and dark variant, or allow device mode setting to control if the dark or light theme is used.

ColorScheme example 1 lightColorScheme example 1 dark

Example 2 is like example 1, but here we use custom colors
to make a custom scheme and turn it into a theme.

ColorScheme example 2 lightColorScheme example 2 dark

In example 3 we can toggle the active theme between 3 different
predefined color schemes, plus the custom one we made in example 2.

ColorScheme example 3a lightColorScheme example 3a darkColorScheme example 3b lightColorScheme example 3b dark

In example 4 we can select any of the different built-in themes
and three custom ones we made.

ColorScheme example 4a lightColorScheme example 4b lightColorScheme example 4c lightColorScheme example 4c dark

Example 5 is the last, and most complex one of the examples and presents
more configuration options that you can modify interactively.
This example is best seen and tested on a tablet, desktop or desktop web browser, rather than on a phone, but it
certainly works on a phone sized canvas too. This example is explained in more detail further below.

ColorScheme example 5 lightColorScheme example 5b lightColorScheme example 5f lightColorScheme example 5g light

Flexfold demo

A really fancy example of FlexColorScheme usage is the Flexfold demo app.
FlexColorScheme

It might look and feel complicated, but it is actually only slightly more involved than the above example nr 5, that
has almost all the same theming features and exactly the same themes as the Flexfold demo app.
Go through the examples, and you will be ready to make cool interactively custom themed apps in no time.

Tutorial

In this tutorial we go through all the bundled examples and explain the FlexColorScheme relevant topics.
For simplicity the example applications do not use any advanced state management solution. The key part for each
example is always in the used stateful MaterialApp, where all the scheme setup for the themes are made. The rest of
the content in the examples is just there to make a visual presentation of the resulting theme from the used
color scheme.

HomePage for the Examples

The content of the HomePage in all these examples is not really so relevant for using FlexColorScheme based
application theming. The critical parts are in the example MaterialApp theme definitions. The HomePage mostly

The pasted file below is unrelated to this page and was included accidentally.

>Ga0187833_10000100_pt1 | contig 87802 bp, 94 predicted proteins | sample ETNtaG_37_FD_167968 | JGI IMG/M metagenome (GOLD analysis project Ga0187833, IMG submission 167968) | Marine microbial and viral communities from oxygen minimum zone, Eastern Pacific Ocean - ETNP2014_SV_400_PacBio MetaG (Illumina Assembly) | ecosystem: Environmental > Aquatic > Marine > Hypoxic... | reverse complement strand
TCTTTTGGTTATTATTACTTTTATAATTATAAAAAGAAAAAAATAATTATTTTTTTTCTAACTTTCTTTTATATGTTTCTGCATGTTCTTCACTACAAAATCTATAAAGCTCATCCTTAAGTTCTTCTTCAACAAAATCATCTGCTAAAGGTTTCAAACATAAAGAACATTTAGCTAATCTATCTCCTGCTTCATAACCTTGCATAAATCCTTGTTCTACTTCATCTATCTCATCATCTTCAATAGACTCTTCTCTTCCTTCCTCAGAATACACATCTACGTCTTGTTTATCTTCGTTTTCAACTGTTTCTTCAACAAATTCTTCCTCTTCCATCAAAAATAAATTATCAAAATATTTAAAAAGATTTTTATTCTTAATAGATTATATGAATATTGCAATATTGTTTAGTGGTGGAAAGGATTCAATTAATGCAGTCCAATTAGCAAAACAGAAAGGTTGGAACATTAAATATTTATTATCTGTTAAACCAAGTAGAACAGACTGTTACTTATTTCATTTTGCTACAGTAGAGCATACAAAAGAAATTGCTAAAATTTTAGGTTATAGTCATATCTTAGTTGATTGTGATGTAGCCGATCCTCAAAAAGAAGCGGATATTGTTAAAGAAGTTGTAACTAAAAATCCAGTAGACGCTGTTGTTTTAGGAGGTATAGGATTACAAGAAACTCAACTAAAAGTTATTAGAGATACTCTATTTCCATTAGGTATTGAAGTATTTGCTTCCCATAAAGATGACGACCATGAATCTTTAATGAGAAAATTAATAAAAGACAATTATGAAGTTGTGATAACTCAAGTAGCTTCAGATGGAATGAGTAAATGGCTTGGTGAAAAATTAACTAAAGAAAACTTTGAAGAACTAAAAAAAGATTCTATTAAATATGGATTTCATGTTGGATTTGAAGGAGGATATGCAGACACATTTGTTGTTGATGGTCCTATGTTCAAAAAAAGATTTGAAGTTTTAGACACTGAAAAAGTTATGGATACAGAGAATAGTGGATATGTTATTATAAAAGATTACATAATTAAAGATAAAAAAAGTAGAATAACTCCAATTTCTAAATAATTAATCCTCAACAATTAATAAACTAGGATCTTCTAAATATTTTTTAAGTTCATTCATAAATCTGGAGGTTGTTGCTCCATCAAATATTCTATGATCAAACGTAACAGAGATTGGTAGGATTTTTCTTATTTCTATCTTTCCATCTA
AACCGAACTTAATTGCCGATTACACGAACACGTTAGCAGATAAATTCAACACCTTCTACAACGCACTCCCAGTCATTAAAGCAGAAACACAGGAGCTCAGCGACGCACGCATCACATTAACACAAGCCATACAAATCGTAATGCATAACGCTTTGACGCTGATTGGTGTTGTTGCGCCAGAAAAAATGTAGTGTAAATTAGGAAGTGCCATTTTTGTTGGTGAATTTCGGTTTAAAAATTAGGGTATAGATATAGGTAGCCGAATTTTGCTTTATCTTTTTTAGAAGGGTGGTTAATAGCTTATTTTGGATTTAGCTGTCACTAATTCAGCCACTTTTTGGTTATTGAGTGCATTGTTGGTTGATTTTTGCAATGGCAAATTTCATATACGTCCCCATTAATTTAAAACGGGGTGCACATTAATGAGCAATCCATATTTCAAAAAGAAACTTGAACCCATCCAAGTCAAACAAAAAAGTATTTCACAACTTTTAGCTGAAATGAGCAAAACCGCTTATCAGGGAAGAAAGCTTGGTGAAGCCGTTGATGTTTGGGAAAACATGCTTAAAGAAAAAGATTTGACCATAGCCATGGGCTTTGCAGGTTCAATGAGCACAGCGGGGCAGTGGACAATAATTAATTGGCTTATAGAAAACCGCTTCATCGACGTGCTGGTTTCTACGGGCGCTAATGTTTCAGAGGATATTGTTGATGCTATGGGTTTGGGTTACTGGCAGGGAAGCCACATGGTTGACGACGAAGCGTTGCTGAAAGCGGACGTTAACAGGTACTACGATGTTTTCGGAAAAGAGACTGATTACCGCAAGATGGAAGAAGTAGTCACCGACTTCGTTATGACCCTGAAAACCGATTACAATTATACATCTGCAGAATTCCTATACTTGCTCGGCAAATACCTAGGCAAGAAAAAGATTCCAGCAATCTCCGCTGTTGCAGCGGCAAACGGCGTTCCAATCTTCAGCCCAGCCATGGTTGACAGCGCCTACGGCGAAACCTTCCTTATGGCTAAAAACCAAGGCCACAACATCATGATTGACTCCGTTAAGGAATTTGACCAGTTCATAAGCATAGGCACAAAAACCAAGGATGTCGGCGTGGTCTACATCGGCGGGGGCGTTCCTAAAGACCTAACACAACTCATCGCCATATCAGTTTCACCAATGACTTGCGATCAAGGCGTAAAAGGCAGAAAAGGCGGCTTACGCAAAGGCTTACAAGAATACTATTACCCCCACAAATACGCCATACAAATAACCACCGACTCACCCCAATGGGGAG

contains UI to visually show what the defined themes look like when used in an application with commonly
used Widgets. In example 5 we can also make interactive changes to used FlexColorScheme API values to
see and learn more about how they work.

In all the examples we pass in the FlexSchemeData object we used for the active theme to the application's HomePage.
This is not really needed in order to use FlexColorScheme based themes, but we use it to be able to show
the active theme name and its description in the examples. We also use its color data for the 3-way theme mode switch
FlexThemeModeSwitch, that uses the light and dark scheme colors in its theme toggle widget for the theme mode
option buttons, that also show the 4 main colors in the active light and dark scheme.

Optional FlexThemeModeSwitch

One special feature on the HomePage of all the examples is the FlexThemeModeSwitch. It is the UI Widget used
for the 3-way theme mode switch used in all the examples to change the active theme mode.

theme mode switch

Using the switch is very simple, give it the active theme mode, the active FlexSchemeData scheme and use the
onThemeModeChanged callback for changes, and act on it in the MaterialApp themeMode to actually toggle used
mode and theme.

FlexThemeModeSwitch(
  themeMode: themeMode,
  onThemeModeChanged: onThemeModeChanged,
  flexSchemeData: flexSchemeData,
),

Using the FlexThemeModeSwitch 3-way theme mode switch is optional and not required to
use FlexColorScheme based themes. It is a simple, but different theme mode switch design and was included
as a bonus feature in the FlexColorScheme package. It was added based on a request after it
had been observed in the wild in the Flexfold demo app.

In the Flexfold demo app the switch was originally a fairly fixed design, now FlexThemeModeSwitch has many
properties that allow you to customize it extensively. You can find its API
reference here

and its companion, the FlexThemeModeOptionButton
API reference here.

With the API you can customize the look of the FlexThemeModeSwitch, here are some examples:

theme mode customize

The FlexThemeModeOptionButton is typically used by the FlexThemeModeSwitch, but it can also be used as a part
of other theme related indicator widgets. Like for example the scrolling horizontal list used in the Flexfold demo.
Where it is used as theme indicator in a list, used as a way to show all available themes and select the active theme,
just as an alternative to the rather plain popup menu.

theme indicator list

Example 1 Use a predefined color scheme

The first and simplest example shows how you can use a predefined color scheme in FlexColorScheme to